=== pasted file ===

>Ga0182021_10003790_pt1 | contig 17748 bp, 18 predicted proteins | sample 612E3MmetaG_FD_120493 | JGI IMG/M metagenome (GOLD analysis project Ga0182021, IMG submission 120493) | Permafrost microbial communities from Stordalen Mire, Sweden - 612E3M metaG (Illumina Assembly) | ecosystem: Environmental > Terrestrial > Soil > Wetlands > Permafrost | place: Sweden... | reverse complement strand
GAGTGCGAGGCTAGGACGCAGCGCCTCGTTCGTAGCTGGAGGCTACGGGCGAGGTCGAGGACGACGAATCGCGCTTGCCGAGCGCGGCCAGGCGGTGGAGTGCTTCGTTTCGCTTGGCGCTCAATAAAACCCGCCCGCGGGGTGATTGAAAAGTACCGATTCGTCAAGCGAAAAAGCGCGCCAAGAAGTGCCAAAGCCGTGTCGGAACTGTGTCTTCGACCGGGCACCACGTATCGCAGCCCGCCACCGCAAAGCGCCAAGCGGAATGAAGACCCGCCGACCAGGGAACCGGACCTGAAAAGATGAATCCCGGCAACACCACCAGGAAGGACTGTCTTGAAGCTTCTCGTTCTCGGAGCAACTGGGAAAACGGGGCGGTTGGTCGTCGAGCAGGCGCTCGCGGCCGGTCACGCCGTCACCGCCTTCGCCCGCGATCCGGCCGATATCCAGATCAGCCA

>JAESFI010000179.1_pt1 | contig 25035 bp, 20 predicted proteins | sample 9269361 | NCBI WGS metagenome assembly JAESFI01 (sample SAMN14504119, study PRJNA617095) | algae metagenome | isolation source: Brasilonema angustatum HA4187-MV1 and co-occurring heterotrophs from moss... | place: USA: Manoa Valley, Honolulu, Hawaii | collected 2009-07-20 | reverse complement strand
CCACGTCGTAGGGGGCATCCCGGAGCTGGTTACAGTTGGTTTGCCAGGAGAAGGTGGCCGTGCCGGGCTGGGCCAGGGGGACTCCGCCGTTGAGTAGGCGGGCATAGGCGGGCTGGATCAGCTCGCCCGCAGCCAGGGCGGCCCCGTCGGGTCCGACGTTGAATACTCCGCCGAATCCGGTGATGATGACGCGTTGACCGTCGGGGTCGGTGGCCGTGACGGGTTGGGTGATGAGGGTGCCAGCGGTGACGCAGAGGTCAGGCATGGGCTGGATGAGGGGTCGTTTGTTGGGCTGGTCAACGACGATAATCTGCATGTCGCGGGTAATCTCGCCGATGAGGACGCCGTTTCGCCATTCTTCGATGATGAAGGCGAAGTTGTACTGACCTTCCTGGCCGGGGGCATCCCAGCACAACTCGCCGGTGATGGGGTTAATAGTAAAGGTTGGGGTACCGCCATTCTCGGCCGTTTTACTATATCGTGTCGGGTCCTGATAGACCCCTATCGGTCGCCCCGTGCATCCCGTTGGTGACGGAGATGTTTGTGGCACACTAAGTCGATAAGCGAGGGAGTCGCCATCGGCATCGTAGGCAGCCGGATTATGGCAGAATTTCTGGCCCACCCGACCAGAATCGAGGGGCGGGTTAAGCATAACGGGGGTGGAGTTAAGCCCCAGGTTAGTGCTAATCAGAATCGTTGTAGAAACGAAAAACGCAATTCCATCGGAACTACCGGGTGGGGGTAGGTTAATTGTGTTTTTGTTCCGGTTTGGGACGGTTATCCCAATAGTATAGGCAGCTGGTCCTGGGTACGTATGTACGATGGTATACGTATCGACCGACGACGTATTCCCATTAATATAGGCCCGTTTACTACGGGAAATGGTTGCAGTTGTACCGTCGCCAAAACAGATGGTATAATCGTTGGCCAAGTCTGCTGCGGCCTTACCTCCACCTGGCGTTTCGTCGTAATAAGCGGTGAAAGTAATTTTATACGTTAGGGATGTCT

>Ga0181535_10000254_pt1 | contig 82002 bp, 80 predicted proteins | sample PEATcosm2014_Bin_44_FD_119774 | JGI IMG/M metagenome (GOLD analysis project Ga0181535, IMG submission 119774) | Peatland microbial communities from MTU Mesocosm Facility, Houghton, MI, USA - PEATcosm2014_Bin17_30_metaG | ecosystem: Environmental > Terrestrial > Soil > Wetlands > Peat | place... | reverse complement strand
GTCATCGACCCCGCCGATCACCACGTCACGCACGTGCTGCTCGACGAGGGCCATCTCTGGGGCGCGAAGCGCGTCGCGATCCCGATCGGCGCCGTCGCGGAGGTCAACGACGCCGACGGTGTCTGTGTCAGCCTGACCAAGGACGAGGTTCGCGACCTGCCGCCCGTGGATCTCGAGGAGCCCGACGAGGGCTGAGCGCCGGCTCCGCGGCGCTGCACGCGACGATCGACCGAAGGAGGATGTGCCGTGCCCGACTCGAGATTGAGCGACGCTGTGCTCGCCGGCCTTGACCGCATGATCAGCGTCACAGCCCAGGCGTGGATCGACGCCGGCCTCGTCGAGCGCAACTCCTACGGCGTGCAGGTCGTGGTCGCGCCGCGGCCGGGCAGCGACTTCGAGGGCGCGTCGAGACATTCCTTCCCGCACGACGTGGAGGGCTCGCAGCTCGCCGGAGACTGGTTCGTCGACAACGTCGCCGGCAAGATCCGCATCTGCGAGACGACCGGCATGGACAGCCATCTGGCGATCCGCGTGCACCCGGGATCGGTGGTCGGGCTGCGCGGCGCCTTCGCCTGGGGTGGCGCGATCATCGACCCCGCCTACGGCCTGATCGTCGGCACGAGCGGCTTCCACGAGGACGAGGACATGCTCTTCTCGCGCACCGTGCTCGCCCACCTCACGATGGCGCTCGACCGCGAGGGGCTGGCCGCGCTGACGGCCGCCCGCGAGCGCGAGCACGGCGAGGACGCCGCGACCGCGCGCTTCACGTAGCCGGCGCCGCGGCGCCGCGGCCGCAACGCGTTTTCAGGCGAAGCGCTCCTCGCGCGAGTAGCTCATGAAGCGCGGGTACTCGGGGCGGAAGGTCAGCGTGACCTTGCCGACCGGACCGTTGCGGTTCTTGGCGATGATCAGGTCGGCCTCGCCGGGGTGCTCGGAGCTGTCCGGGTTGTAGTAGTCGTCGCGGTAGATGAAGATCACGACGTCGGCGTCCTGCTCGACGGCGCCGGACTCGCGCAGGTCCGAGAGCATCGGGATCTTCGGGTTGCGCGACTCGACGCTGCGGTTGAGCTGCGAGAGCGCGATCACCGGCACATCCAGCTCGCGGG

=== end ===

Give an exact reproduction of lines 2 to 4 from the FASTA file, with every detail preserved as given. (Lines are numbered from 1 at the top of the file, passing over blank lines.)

GAGTGCGAGGCTAGGACGCAGCGCCTCGTTCGTAGCTGGAGGCTACGGGCGAGGTCGAGGACGACGAATCGCGCTTGCCGAGCGCGGCCAGGCGGTGGAGTGCTTCGTTTCGCTTGGCGCTCAATAAAACCCGCCCGCGGGGTGATTGAAAAGTACCGATTCGTCAAGCGAAAAAGCGCGCCAAGAAGTGCCAAAGCCGTGTCGGAACTGTGTCTTCGACCGGGCACCACGTATCGCAGCCCGCCACCGCAAAGCGCCAAGCGGAATGAAGACCCGCCGACCAGGGAACCGGACCTGAAAAGATGAATCCCGGCAACACCACCAGGAAGGACTGTCTTGAAGCTTCTCGTTCTCGGAGCAACTGGGAAAACGGGGCGGTTGGTCGTCGAGCAGGCGCTCGCGGCCGGTCACGCCGTCACCGCCTTCGCCCGCGATCCGGCCGATATCCAGATCAGCCA

>JAESFI010000179.1_pt1 | contig 25035 bp, 20 predicted proteins | sample 9269361 | NCBI WGS metagenome assembly JAESFI01 (sample SAMN14504119, study PRJNA617095) | algae metagenome | isolation source: Brasilonema angustatum HA4187-MV1 and co-occurring heterotrophs from moss... | place: USA: Manoa Valley, Honolulu, Hawaii | collected 2009-07-20 | reverse complement strand
CCACGTCGTAGGGGGCATCCCGGAGCTGGTTACAGTTGGTTTGCCAGGAGAAGGTGGCCGTGCCGGGCTGGGCCAGGGGGACTCCGCCGTTGAGTAGGCGGGCATAGGCGGGCTGGATCAGCTCGCCCGCAGCCAGGGCGGCCCCGTCGGGTCCGACGTTGAATACTCCGCCGAATCCGGTGATGATGACGCGTTGACCGTCGGGGTCGGTGGCCGTGACGGGTTGGGTGATGAGGGTGCCAGCGGTGACGCAGAGGTCAGGCATGGGCTGGATGAGGGGTCGTTTGTTGGGCTGGTCAACGACGATAATCTGCATGTCGCGGGTAATCTCGCCGATGAGGACGCCGTTTCGCCATTCTTCGATGATGAAGGCGAAGTTGTACTGACCTTCCTGGCCGGGGGCATCCCAGCACAACTCGCCGGTGATGGGGTTAATAGTAAAGGTTGGGGTACCGCCATTCTCGGCCGTTTTACTATATCGTGTCGGGTCCTGATAGACCCCTATCGGTCGCCCCGTGCATCCCGTTGGTGACGGAGATGTTTGTGGCACACTAAGTCGATAAGCGAGGGAGTCGCCATCGGCATCGTAGGCAGCCGGATTATGGCAGAATTTCTGGCCCACCCGACCAGAATCGAGGGGCGGGTTAAGCATAACGGGGGTGGAGTTAAGCCCCAGGTTAGTGCTAATCAGAATCGTTGTAGAAACGAAAAACGCAATTCCATCGGAACTACCGGGTGGGGGTAGGTTAATTGTGTTTTTGTTCCGGTTTGGGACGGTTATCCCAATAGTATAGGCAGCTGGTCCTGGGTACGTATGTACGATGGTATACGTATCGACCGACGACGTATTCCCATTAATATAGGCCCGTTTACTACGGGAAATGGTTGCAGTTGTACCGTCGCCAAAACAGATGGTATAATCGTTGGCCAAGTCTGCTGCGGCCTTACCTCCACCTGGCGTTTCGTCGTAATAAGCGGTGAAAGTAATTTTATACGTTAGGGATGTCT